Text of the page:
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British Public Urged to Look for Witches’ Marks on Doorways This Halloween

Tithe Barn, Bradford on Avon, Wiltshire. Detail of incised circles in stonework .
Peter Williams—The Historic England Archive, Hi Daisy-Wheels inscribed with a pair of compasses or dividers found in Saxon Tithe barn, Bradford-on-Avon.

If they live in medieval era buildings, that is

This Halloween the British public are being encouraged to help create a record of ritual protection symbols carved on historic buildings to protect inhabitants from witches or evil spirits.

Witches’ marks are usually carved on medieval structures— like churches, barns, homes or even caves—dating from around 1550 to 1750. The faint symbols, which have been found on the Tower of London and at Shakespeare’s birthplace in Stratford-upon-Avon, offered protection when belief in the supernatural and witchcraft was rife.

The public body Historic Britain says they are often carved into the shape of a daisy wheel, which looks like a six petal “flower” drawn with a pair of compasses in a single endless line that was supposed to confuse and entrap wicked spirits. These apotropaic marks also took the form of letters that evoked the power of the Virgin Mary, such as M for Mary, AM for Ave Maria or VV for Virgin of Virgins.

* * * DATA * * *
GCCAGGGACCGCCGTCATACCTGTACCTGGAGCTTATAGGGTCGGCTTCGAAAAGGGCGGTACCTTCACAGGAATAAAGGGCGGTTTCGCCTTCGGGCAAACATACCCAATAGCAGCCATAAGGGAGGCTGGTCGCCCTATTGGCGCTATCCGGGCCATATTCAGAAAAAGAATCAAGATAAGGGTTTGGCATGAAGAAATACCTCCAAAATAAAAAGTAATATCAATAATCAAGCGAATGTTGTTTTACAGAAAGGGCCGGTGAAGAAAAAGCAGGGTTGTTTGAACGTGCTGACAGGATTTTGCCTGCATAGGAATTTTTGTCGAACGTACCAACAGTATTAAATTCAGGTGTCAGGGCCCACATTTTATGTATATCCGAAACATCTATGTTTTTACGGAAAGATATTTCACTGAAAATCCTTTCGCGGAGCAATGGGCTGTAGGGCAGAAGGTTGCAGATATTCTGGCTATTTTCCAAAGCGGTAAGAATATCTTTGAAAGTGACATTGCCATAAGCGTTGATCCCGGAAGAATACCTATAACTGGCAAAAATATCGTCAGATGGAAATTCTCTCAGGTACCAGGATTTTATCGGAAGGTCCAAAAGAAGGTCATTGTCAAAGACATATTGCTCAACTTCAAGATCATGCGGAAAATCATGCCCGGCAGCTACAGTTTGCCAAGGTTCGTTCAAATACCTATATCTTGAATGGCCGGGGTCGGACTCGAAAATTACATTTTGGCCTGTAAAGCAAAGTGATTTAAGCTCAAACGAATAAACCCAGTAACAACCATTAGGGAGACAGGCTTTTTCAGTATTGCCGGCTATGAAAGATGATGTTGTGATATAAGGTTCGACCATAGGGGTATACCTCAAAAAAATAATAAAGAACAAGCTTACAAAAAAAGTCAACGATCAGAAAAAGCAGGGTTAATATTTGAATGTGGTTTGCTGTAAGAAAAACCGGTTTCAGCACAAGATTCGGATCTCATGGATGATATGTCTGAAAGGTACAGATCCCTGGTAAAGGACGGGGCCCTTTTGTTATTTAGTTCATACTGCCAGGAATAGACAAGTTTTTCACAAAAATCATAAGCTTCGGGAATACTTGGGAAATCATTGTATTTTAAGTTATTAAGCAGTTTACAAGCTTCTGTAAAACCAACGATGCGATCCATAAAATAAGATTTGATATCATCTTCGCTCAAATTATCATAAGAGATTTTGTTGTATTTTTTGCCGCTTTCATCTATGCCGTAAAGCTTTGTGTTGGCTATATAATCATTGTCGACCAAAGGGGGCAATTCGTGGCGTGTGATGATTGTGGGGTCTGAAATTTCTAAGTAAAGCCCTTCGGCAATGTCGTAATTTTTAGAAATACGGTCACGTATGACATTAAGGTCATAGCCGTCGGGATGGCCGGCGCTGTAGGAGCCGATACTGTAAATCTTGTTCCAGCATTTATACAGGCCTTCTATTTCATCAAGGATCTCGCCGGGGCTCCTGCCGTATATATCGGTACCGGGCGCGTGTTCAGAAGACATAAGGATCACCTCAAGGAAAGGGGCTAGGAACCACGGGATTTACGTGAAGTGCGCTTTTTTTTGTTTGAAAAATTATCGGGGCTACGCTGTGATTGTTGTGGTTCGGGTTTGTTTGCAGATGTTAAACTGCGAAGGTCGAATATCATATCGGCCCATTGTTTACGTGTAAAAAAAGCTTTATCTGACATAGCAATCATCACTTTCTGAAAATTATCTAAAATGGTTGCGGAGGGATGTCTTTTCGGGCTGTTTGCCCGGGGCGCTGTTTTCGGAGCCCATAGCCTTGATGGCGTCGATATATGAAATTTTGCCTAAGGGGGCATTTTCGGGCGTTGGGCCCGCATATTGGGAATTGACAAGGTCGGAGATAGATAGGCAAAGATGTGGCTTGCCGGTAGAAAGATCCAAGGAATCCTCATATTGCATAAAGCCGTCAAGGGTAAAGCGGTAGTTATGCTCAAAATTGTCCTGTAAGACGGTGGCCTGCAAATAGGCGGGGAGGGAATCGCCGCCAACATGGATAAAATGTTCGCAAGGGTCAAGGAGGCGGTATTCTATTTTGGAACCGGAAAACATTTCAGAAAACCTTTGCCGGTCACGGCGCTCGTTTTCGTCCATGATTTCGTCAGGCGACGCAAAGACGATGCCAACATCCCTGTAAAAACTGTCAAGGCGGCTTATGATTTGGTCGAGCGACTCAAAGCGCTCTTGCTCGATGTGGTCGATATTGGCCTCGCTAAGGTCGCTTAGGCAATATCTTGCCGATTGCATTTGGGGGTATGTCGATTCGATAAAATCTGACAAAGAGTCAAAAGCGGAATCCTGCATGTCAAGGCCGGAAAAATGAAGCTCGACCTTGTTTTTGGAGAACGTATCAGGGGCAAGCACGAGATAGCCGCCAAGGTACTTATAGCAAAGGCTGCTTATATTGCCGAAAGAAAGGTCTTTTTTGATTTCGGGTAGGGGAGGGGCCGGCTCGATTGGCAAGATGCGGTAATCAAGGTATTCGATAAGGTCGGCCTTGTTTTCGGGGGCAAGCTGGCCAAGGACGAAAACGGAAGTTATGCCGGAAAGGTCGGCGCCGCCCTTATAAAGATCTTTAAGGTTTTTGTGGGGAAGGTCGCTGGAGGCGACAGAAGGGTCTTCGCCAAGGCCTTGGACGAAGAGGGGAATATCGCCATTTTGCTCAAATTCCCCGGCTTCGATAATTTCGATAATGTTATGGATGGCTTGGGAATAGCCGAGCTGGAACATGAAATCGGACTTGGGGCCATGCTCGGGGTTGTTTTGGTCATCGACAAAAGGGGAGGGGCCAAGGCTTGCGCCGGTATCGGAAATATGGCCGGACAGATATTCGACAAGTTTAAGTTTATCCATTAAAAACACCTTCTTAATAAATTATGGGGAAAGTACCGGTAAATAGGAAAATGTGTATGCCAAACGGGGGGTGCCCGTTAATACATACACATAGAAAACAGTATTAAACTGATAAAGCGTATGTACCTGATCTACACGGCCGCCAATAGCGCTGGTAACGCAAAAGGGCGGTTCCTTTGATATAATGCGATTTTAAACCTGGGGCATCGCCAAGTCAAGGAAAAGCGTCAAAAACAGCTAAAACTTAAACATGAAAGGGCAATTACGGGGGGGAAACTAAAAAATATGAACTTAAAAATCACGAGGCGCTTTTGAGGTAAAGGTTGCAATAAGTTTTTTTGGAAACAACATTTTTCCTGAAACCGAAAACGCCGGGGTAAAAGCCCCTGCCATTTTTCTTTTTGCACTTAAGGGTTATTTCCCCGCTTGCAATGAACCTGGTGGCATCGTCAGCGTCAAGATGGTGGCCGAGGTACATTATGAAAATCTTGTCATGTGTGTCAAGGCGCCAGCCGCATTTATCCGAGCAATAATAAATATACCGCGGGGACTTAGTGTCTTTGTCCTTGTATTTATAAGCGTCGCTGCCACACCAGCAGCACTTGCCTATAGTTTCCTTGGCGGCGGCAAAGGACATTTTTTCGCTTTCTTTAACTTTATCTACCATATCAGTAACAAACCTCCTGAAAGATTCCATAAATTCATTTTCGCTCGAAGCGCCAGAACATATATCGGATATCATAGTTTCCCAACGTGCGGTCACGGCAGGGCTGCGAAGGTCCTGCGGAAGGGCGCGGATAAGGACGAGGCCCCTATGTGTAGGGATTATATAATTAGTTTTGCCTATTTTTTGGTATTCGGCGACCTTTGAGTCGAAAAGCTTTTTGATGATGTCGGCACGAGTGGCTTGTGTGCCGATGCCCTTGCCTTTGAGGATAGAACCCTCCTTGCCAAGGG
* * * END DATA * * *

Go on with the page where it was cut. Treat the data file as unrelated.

“Witches’ marks are a physical reminder of how our ancestors saw the world. They really fire the imagination and can teach us about previously-held beliefs and common rituals” Duncan Wilson, Chief Executive of Historic England, said in a statement. “They were such a common part of everyday life that they were unremarkable and because they are easy to overlook…we now need the public’s help to create a fuller record of them and better understand them.”


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